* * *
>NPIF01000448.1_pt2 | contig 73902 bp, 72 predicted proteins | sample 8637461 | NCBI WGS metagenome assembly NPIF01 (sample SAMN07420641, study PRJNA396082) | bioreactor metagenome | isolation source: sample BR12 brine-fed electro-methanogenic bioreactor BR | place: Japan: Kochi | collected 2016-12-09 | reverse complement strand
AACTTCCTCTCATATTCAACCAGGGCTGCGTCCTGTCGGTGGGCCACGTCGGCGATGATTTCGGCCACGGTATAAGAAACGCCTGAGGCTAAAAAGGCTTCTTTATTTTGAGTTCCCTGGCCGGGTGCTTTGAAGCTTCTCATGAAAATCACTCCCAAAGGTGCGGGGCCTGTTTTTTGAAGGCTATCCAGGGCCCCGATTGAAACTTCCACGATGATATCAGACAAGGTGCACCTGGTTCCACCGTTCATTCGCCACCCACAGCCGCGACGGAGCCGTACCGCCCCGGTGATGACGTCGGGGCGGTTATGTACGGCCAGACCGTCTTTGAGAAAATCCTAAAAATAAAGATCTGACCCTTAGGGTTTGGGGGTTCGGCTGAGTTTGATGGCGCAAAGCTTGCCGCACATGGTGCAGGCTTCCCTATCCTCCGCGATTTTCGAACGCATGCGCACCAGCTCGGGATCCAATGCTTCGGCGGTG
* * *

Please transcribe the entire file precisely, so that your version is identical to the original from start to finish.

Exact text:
>NPIF01000448.1_pt2 | contig 73902 bp, 72 predicted proteins | sample 8637461 | NCBI WGS metagenome assembly NPIF01 (sample SAMN07420641, study PRJNA396082) | bioreactor metagenome | isolation source: sample BR12 brine-fed electro-methanogenic bioreactor BR | place: Japan: Kochi | collected 2016-12-09 | reverse complement strand
AACTTCCTCTCATATTCAACCAGGGCTGCGTCCTGTCGGTGGGCCACGTCGGCGATGATTTCGGCCACGGTATAAGAAACGCCTGAGGCTAAAAAGGCTTCTTTATTTTGAGTTCCCTGGCCGGGTGCTTTGAAGCTTCTCATGAAAATCACTCCCAAAGGTGCGGGGCCTGTTTTTTGAAGGCTATCCAGGGCCCCGATTGAAACTTCCACGATGATATCAGACAAGGTGCACCTGGTTCCACCGTTCATTCGCCACCCACAGCCGCGACGGAGCCGTACCGCCCCGGTGATGACGTCGGGGCGGTTATGTACGGCCAGACCGTCTTTGAGAAAATCCTAAAAATAAAGATCTGACCCTTAGGGTTTGGGGGTTCGGCTGAGTTTGATGGCGCAAAGCTTGCCGCACATGGTGCAGGCTTCCCTATCCTCCGCGATTTTCGAACGCATGCGCACCAGCTCGGGATCCAATGCTTCGGCGGTG